Cinema

For more movie summaries, see Kam's Kapsules.

DID HE SAY HOLD YOUR HAND VERTICALLY OR HORIZONTALLY? Lahrette (Yaya DaCosta, right) and her partner Rock (Rob Brown sieze an opportunity in the school s corridor to practice some of the dance steps Pierre Dulain (Antonio Bandera, not shown) has taught them.

Take the Lead: Ballroom Dancing Helps Reduce Juvenile Delinquency

In 2005, Mad Hot Ballroom recounted the heartwarming story of an ethnically diverse set of New York public school students from humble backgrounds who learn some very valuable life lessons while being taught how to tango, waltz and rumba in preparation for an annual citywide competition. The documentary was inspired by the work of Pierre Dulaine, the instructor who came up with the novel idea of introducing the kids to ballroom dancing.

Emphasizing the development of confidence, self-esteem, manners and other critical survival skills which would serve them well in adulthood, Dulaine was so effective in bringing the studio sensibility to the classroom that his community outreach program currently serves over 7,500 students in 60 schools. Take the Lead revisits the themes addressed by Mad Hot Ballroom, but this movie shifts the focus away from the children to Pierre Dulaine, (played by Antonio Banderas).

The cast features many talented unknowns plus Alfre Woodard, Ray Liotta, and Rob Brown. The movie marks the directing debut of Liz Friedlander, a veteran TV commercial and music video director who has worked with U2 and Blink 182.

Dianne Houston wrote the imaginative script, which earns high marks for interweaving the main story and a variety of vignettes into a collection of tales of personal triumph. In addition, the picture treats the audience to plenty of delectable dance sequences which frequently contrast classical styles with present-day hip-hop.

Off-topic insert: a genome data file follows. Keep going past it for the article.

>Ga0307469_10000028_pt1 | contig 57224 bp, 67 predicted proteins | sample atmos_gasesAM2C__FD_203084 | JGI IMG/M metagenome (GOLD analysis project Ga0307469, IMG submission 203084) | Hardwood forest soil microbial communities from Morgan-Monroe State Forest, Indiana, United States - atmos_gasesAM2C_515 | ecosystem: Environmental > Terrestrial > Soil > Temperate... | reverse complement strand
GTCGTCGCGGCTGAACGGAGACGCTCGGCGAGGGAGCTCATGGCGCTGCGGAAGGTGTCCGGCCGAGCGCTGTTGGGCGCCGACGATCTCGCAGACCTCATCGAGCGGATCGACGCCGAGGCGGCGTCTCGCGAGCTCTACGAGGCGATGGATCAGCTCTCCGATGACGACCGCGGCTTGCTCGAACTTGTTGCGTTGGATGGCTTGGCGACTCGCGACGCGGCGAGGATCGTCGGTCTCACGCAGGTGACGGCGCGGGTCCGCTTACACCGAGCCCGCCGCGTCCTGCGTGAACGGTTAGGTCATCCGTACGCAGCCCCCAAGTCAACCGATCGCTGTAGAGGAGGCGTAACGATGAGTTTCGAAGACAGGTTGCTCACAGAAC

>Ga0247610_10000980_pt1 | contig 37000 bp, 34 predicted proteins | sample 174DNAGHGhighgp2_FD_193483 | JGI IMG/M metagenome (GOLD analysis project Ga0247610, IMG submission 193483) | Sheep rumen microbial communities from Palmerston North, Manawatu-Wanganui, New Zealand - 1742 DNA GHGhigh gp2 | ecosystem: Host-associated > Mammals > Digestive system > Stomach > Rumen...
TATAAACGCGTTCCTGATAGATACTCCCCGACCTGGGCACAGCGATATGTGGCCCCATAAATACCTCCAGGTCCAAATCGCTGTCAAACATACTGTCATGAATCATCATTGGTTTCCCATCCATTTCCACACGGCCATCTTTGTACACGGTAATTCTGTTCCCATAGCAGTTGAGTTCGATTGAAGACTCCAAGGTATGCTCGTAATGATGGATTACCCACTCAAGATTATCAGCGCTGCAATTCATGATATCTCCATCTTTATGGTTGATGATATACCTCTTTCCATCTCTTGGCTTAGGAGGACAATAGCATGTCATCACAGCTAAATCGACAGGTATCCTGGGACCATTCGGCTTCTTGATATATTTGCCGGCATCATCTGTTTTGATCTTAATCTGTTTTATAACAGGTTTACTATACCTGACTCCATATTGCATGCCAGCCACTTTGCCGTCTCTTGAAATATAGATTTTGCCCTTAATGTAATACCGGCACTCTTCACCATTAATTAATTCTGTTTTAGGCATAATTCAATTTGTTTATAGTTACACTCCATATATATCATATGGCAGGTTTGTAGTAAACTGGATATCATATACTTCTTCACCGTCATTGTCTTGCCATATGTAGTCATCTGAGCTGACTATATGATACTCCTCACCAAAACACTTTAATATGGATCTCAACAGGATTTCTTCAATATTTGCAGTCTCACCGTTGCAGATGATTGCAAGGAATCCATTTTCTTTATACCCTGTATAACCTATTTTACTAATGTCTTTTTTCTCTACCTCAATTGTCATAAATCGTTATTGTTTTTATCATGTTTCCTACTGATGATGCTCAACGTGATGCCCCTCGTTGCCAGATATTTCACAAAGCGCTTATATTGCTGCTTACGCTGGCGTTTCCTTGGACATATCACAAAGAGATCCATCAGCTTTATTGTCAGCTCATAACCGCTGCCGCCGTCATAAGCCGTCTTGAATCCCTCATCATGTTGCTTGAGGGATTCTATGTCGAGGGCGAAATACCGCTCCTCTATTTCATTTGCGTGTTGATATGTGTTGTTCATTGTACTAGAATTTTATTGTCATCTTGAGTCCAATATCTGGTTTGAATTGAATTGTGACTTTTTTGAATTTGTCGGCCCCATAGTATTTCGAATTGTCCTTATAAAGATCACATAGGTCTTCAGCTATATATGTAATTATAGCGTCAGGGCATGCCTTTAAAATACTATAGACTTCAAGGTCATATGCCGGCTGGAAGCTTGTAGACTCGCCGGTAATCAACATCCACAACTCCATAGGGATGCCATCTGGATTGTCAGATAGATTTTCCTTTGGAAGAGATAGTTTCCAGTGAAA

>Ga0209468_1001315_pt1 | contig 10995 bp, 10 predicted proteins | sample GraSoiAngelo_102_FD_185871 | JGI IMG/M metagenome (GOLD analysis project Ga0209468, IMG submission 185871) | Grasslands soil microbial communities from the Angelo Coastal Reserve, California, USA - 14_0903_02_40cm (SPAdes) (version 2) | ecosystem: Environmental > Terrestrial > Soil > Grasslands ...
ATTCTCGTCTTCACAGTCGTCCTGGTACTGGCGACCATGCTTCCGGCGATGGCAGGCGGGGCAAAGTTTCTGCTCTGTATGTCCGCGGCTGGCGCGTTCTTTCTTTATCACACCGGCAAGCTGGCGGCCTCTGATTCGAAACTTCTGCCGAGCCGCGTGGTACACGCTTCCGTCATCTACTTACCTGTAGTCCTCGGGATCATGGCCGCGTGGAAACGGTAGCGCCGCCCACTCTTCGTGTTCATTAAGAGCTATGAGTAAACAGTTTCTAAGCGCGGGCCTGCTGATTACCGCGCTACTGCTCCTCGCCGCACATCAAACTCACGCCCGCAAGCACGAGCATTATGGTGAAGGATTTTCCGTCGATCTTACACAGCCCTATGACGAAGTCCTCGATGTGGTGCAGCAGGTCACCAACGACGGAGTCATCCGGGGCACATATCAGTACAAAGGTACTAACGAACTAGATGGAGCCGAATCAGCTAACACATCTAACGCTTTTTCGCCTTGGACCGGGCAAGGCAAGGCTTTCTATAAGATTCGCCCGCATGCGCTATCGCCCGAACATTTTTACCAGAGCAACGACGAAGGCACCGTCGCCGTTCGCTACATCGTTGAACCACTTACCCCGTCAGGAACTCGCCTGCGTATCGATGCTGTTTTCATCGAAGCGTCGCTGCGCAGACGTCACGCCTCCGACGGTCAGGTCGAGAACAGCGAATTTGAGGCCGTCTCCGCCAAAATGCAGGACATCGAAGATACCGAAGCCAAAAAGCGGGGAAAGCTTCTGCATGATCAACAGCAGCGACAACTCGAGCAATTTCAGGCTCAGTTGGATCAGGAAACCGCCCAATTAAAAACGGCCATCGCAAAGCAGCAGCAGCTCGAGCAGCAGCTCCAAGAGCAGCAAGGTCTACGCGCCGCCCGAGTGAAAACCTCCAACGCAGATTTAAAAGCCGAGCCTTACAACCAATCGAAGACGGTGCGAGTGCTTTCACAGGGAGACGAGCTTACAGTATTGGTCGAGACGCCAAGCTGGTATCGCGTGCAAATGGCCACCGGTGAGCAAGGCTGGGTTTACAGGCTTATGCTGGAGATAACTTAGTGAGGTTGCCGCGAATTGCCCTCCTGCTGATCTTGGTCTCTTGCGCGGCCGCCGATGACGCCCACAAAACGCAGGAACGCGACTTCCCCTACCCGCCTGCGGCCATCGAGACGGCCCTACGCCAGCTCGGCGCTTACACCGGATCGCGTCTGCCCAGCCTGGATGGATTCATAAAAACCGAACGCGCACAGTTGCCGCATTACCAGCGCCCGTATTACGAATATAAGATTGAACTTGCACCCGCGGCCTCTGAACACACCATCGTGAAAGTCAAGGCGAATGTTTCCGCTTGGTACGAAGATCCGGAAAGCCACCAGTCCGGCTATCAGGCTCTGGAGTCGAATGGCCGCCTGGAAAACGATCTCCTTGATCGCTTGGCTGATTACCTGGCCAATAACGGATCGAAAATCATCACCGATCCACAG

However, Take the Lead is slightly tarnished by its simplistic suggestion that the woes of the ghetto could be easily eliminated if everybody just took their cues from Pierre Dulaine. The film's only other flaw is an overabundance of tight shots which deliberately avoid the skyline in order to make Toronto pass for New York.

The movie starts the night Pierre is bicycling through the neighborhood in a tuxedo. He comes upon Rock (Rob Brown) who is trashing his high school principal's (Alfre Woodard) car with a golf club because she suspended him.

Pierre intervenes, but rather than report the incident to the cops, he instead decides to track down the owner. When he pays a visit to the school, we get a good idea of the effect he has on women, because females entering the office swoon just because he holds the door for them.

Pierre sizes up the situation and impulsively offers to teach ballroom dancing at the school for free. So he begins the compassionate process of whipping some of the school's worst behaved students into form for the big competition in the finale.

Excellent (3.5 stars). Rated PG-13 for profanity, violence, and mature themes. Running time: 108 minutes. Studio: New Line Cinema.

For more movie summaries, see Kam's Kapsules.

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